In 1947, Israel accepted the UN partition plan, but the Arab world rejected it as unjust and “contrary to the Palestinian Arab people’s right of self-determination to establish a single unitary state over the whole territory." Clashes between Israelis and Palestinians broke out immediately and intensified in May 1948, after Israel’s declaration of independence. Egyptian planes bombarded Tel Aviv, and the combined forces of Egypt, Jordan, Syria, Lebanon, Iraq, Yemen, and Saudi Arabia simultaneously attacked Israel and were repulsed. Israel then forced out a hostile populace that could threaten its existence. Arab countries expelled almost a million Jews. Egypt provoked the 1967 Six-Day War and was joined by Jordan and Syria (there was no Palestinian state). After defeating all three, Israel occupied the West Bank, which was administered by Jordan; the Sinai and Gaza, which were administered by Egypt; and the Golan Heights, which were administered by Syria. In response, the Arab League (Egypt, Syria, Jordan, Lebanon, Iraq, Algeria, Kuwait, and Sudan) famously issued the three Noes: no peace with Israel, no recognition of Israel, and no negotiations with Israel. In 1973, a broad coalition—Egypt and Syria—joined by Algeria, Iraq, Jordan, Libya, Kuwait, Morocco, Tunisia, Saudi Arabia, even Cuba, and North Korea—attacked Israel and were defeated. Invited to Camp David by United States President Jimmy Carter, Egypt and Israel concluded a peace treaty in 1979.

The first half of the 1990s was a high point of hope with the conclusion of the Oslo Accords, a Nobel Peace Prize shared by the Palestine Liberation Organisation Leader Yasser Arafat, the Israeli Foreign Minister Shimon Peres, and the Israeli Prime Minister Yitzhak Rabin, and the Israel-Jordan Peace Treaty. A major push at Camp David sadly failed. Successful negotiations a few months later at the Taba Summit were rendered moot by the election of Ariel Sharon.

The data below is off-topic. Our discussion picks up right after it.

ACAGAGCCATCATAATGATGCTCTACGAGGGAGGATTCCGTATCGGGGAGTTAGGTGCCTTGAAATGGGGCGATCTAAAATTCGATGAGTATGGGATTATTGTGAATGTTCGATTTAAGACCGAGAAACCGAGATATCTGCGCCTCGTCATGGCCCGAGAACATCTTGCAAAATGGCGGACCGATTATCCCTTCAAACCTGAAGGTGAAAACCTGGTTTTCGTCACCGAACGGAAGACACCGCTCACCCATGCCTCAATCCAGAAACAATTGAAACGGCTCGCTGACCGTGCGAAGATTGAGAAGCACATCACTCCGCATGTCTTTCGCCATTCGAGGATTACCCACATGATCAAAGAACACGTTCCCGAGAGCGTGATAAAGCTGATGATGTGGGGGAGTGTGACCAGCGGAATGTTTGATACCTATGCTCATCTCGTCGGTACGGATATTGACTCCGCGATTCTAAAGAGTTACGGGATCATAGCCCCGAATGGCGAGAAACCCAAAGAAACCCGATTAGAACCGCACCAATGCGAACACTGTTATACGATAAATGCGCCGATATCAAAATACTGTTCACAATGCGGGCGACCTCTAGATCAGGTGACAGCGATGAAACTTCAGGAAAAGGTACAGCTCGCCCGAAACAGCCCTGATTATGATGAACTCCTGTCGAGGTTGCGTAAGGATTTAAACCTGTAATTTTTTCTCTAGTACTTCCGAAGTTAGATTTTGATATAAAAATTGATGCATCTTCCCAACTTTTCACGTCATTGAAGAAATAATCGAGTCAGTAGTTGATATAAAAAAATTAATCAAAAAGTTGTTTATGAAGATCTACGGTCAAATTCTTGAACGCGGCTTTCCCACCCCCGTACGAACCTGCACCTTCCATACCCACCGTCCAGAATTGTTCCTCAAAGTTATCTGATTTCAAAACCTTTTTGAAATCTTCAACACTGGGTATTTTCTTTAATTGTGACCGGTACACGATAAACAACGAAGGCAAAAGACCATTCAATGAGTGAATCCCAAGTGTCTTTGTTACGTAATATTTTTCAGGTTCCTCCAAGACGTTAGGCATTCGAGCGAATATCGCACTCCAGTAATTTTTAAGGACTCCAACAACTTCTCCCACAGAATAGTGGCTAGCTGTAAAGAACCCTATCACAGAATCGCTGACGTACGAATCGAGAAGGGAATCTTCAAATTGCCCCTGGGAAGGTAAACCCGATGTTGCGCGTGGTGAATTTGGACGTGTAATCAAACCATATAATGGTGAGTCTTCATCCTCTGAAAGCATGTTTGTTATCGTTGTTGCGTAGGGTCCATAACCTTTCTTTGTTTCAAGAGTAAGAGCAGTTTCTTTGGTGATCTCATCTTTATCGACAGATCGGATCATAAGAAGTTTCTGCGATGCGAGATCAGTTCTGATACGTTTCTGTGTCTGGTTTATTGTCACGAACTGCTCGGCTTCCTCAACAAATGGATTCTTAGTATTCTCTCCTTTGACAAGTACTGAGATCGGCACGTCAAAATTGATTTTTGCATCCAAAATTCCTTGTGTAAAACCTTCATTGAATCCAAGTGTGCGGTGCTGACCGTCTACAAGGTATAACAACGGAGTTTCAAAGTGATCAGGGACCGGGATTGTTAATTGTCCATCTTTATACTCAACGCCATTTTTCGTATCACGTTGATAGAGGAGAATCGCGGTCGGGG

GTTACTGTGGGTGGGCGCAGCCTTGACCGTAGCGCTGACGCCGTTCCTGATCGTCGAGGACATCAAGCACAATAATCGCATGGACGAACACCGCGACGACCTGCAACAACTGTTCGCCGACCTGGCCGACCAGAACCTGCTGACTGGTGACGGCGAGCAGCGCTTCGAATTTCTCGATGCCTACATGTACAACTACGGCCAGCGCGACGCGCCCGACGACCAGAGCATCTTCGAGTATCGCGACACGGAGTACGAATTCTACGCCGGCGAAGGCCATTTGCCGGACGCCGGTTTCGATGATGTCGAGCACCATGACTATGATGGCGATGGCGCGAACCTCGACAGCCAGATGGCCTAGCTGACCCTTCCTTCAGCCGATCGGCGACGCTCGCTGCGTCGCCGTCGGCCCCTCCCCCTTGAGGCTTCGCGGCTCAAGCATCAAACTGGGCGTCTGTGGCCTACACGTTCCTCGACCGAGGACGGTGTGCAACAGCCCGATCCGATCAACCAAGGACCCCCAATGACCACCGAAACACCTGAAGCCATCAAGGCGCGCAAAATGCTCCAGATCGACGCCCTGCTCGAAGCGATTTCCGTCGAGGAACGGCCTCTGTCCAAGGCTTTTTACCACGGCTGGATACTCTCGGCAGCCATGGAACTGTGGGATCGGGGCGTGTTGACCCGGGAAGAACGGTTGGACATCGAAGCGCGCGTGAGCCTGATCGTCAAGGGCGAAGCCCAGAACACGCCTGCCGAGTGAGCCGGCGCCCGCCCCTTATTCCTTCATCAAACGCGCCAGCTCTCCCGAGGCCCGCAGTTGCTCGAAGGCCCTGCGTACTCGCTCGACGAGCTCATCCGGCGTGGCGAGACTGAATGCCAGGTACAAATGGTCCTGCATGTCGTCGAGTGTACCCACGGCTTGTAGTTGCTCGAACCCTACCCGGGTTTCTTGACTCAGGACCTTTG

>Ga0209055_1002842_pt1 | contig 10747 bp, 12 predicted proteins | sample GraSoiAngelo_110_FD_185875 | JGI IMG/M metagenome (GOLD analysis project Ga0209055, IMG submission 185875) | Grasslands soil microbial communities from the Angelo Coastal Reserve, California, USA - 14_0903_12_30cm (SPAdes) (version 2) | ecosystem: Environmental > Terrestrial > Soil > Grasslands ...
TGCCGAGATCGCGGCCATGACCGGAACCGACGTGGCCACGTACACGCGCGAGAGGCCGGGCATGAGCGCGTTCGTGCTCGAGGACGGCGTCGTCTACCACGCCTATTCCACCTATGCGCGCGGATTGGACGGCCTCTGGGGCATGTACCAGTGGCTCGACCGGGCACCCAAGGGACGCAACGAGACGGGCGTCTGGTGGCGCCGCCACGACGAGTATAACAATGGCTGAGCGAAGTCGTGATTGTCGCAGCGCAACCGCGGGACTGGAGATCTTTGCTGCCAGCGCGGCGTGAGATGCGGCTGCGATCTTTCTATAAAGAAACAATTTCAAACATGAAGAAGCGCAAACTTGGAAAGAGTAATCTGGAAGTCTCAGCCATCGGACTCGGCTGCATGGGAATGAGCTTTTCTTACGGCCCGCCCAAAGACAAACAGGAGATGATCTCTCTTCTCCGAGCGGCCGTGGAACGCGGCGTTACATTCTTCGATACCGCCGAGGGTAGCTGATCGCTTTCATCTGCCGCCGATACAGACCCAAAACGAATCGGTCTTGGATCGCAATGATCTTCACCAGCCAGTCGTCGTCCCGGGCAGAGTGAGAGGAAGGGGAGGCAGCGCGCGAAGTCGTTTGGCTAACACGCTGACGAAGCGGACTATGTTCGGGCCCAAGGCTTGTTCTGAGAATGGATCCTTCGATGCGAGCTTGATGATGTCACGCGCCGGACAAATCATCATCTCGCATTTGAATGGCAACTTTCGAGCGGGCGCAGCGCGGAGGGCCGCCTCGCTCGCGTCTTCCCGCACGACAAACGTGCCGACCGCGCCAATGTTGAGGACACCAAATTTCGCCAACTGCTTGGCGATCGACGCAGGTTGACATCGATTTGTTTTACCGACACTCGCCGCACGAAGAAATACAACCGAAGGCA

For the past decades, a lasting peace has been thwarted by ever more right-wing Israeli governments, ever more dysfunctional Palestinian leaders in the West Bank, and ever more destructive Palestinian leaders in Gaza. The cycle of expanded, ever more unforgiving occupation, uprisings, and terrorism—the power of the weak, as it has been called—accelerated, and extremism on both sides grew.

Gaza has been an open-air prison since 2006, governed by Hamas, a terrorist organisation that declared the destruction of Israel as its goal in its 1988 founding charter and essentially reiterated it in a 2017 update.

The West Bank is under military occupation and contains over 500,000 illegal Israeli settlers, and East Jerusalem contains 200,000 more. The daily humiliation and hopelessness of the Palestinian population are pervasive, and self-government as well as a sovereign Palestinian state alongside Israel are not on the horizon. Israel is shifting to the right, and even if Prime Minister Netanyahu is forced from office, after the heartbreaking trauma of October 7, there is even less support for a two-state solution than there was before.

After more than 75 years, there are plenty of narratives on both sides to fuel the conflict at infinitum, empowering extremists and discouraging potential peacemakers. Since both sides have legitimate claims, it is a tragedy of Greek proportions, especially since both polities are currently controlled by fanatics: on the Palestinian side, terrorists who refuse to recognise the legitimacy of Israel’s existence, and fascists on the Israeli side who refuse to recognise the equality and legitimacy of the Palestinian people and their aspiration—supported by the UN Security Council as well as the General Assembly and by many countries, including the U.S.—to have their own sovereign state.

Since Israel cannot militarily defeat Palestinians, nor can Palestinians, or in fact anyone, defeat nuclear-armed Israel, the killing will stop if and when broad coalitions of countries—the U.S. and EU in the case of Israel, Arab countries, and Iran in the case of Hamas—throw their weight behind a just, sustainable peace and long-term reconstruction. Tragically, this is not on the cards any time soon.